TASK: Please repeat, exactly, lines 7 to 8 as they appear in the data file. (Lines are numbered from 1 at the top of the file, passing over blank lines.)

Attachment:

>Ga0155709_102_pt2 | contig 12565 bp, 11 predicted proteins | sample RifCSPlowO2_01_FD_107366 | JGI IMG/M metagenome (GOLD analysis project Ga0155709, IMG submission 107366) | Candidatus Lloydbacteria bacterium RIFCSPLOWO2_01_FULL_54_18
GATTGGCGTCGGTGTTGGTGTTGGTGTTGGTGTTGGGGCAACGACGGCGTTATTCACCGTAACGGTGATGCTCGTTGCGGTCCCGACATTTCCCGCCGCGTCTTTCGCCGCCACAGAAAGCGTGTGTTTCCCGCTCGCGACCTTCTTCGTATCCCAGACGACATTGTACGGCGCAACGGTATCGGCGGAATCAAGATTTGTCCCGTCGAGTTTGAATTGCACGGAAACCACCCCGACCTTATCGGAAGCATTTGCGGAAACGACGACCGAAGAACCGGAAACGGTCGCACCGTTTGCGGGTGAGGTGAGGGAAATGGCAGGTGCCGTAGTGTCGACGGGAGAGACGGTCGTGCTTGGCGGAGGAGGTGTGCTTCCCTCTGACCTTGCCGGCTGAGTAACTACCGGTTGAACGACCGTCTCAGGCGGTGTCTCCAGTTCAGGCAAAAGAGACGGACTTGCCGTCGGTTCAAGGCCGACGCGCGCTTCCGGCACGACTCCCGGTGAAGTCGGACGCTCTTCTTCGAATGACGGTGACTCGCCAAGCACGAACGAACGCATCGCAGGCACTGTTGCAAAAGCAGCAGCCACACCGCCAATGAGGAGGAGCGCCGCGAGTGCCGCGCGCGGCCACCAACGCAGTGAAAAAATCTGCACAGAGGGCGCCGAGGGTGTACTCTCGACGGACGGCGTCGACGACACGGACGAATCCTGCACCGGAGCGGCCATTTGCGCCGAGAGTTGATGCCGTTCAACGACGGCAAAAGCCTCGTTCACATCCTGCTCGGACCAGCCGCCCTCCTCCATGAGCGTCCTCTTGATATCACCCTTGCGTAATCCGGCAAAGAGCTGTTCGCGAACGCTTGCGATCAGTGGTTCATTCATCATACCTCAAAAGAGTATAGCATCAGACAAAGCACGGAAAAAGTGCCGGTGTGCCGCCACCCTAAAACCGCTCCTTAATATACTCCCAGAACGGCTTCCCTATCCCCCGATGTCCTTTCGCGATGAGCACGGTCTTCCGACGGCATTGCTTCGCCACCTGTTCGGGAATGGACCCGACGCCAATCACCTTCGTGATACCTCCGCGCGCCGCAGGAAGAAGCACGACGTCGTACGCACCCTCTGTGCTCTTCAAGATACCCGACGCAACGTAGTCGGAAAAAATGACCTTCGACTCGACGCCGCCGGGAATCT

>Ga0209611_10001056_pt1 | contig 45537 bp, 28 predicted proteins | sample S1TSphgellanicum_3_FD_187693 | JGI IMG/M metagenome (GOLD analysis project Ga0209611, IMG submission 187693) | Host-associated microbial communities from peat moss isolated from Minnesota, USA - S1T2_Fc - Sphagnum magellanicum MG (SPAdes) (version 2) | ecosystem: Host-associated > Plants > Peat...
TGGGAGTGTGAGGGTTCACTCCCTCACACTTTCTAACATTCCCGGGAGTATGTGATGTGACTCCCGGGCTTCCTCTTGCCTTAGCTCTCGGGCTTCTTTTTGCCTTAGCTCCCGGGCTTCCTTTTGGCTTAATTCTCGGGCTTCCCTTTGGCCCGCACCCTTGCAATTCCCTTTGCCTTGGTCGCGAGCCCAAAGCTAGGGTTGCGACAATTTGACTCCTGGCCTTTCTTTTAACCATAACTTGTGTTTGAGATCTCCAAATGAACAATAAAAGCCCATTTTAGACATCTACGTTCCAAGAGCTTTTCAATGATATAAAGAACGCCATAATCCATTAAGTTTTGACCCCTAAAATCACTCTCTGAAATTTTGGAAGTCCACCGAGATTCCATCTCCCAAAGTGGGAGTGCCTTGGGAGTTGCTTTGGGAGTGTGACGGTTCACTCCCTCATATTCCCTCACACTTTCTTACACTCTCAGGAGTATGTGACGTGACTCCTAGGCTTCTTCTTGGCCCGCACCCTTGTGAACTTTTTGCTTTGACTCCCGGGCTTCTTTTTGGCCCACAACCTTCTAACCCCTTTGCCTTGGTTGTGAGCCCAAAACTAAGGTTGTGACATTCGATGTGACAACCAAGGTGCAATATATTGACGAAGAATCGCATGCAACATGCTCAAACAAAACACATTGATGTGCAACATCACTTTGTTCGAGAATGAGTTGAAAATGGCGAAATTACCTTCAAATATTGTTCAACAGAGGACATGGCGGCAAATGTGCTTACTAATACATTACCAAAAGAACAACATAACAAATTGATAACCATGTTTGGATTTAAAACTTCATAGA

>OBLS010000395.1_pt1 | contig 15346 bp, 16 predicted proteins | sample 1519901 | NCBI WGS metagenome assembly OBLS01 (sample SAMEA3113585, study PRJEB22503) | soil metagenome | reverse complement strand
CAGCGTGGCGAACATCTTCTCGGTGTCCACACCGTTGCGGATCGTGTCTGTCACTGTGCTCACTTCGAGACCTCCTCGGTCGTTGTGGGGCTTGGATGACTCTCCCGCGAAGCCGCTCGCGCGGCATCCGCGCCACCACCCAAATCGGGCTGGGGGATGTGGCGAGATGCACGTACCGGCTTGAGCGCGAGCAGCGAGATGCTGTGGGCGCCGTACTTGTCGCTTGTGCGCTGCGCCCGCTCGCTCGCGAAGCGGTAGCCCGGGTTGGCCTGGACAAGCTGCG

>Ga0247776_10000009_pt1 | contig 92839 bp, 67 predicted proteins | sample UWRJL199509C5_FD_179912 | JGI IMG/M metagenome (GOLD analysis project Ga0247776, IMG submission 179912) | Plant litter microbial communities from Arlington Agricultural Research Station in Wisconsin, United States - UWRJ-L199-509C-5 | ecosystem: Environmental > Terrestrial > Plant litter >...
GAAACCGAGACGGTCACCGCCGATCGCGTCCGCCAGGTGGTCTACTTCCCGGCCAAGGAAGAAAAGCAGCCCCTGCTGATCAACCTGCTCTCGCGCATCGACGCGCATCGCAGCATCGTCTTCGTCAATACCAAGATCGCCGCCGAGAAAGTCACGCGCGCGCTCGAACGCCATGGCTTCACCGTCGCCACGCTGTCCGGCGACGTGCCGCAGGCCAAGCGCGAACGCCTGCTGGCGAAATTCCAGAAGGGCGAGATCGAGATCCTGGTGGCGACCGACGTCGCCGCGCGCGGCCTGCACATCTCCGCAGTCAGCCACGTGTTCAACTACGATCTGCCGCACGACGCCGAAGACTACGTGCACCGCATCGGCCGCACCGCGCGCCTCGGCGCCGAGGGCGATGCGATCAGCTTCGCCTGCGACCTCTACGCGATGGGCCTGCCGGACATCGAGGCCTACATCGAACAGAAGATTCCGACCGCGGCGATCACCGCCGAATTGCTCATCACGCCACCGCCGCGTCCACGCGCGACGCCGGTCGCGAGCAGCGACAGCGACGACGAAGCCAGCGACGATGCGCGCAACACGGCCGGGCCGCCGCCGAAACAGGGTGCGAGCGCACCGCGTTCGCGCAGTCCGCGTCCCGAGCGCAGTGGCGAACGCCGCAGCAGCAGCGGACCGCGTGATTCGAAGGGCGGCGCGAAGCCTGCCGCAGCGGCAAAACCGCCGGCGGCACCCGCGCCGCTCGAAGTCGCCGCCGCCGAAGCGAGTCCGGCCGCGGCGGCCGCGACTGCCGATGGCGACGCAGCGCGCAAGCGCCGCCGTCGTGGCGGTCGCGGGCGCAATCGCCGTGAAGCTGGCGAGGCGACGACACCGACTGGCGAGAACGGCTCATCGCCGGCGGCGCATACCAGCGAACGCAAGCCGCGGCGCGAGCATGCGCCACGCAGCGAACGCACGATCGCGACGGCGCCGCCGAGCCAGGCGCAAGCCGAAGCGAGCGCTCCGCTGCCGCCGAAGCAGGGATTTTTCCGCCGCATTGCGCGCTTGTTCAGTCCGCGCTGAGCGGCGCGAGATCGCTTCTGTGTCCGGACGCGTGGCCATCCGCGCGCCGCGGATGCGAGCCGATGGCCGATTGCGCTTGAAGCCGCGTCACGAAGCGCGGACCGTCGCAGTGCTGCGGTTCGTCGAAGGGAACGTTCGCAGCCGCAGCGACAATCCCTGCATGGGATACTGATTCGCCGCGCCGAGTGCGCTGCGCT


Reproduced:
>Ga0247776_10000009_pt1 | contig 92839 bp, 67 predicted proteins | sample UWRJL199509C5_FD_179912 | JGI IMG/M metagenome (GOLD analysis project Ga0247776, IMG submission 179912) | Plant litter microbial communities from Arlington Agricultural Research Station in Wisconsin, United States - UWRJ-L199-509C-5 | ecosystem: Environmental > Terrestrial > Plant litter >...
GAAACCGAGACGGTCACCGCCGATCGCGTCCGCCAGGTGGTCTACTTCCCGGCCAAGGAAGAAAAGCAGCCCCTGCTGATCAACCTGCTCTCGCGCATCGACGCGCATCGCAGCATCGTCTTCGTCAATACCAAGATCGCCGCCGAGAAAGTCACGCGCGCGCTCGAACGCCATGGCTTCACCGTCGCCACGCTGTCCGGCGACGTGCCGCAGGCCAAGCGCGAACGCCTGCTGGCGAAATTCCAGAAGGGCGAGATCGAGATCCTGGTGGCGACCGACGTCGCCGCGCGCGGCCTGCACATCTCCGCAGTCAGCCACGTGTTCAACTACGATCTGCCGCACGACGCCGAAGACTACGTGCACCGCATCGGCCGCACCGCGCGCCTCGGCGCCGAGGGCGATGCGATCAGCTTCGCCTGCGACCTCTACGCGATGGGCCTGCCGGACATCGAGGCCTACATCGAACAGAAGATTCCGACCGCGGCGATCACCGCCGAATTGCTCATCACGCCACCGCCGCGTCCACGCGCGACGCCGGTCGCGAGCAGCGACAGCGACGACGAAGCCAGCGACGATGCGCGCAACACGGCCGGGCCGCCGCCGAAACAGGGTGCGAGCGCACCGCGTTCGCGCAGTCCGCGTCCCGAGCGCAGTGGCGAACGCCGCAGCAGCAGCGGACCGCGTGATTCGAAGGGCGGCGCGAAGCCTGCCGCAGCGGCAAAACCGCCGGCGGCACCCGCGCCGCTCGAAGTCGCCGCCGCCGAAGCGAGTCCGGCCGCGGCGGCCGCGACTGCCGATGGCGACGCAGCGCGCAAGCGCCGCCGTCGTGGCGGTCGCGGGCGCAATCGCCGTGAAGCTGGCGAGGCGACGACACCGACTGGCGAGAACGGCTCATCGCCGGCGGCGCATACCAGCGAACGCAAGCCGCGGCGCGAGCATGCGCCACGCAGCGAACGCACGATCGCGACGGCGCCGCCGAGCCAGGCGCAAGCCGAAGCGAGCGCTCCGCTGCCGCCGAAGCAGGGATTTTTCCGCCGCATTGCGCGCTTGTTCAGTCCGCGCTGAGCGGCGCGAGATCGCTTCTGTGTCCGGACGCGTGGCCATCCGCGCGCCGCGGATGCGAGCCGATGGCCGATTGCGCTTGAAGCCGCGTCACGAAGCGCGGACCGTCGCAGTGCTGCGGTTCGTCGAAGGGAACGTTCGCAGCCGCAGCGACAATCCCTGCATGGGATACTGATTCGCCGCGCCGAGTGCGCTGCGCT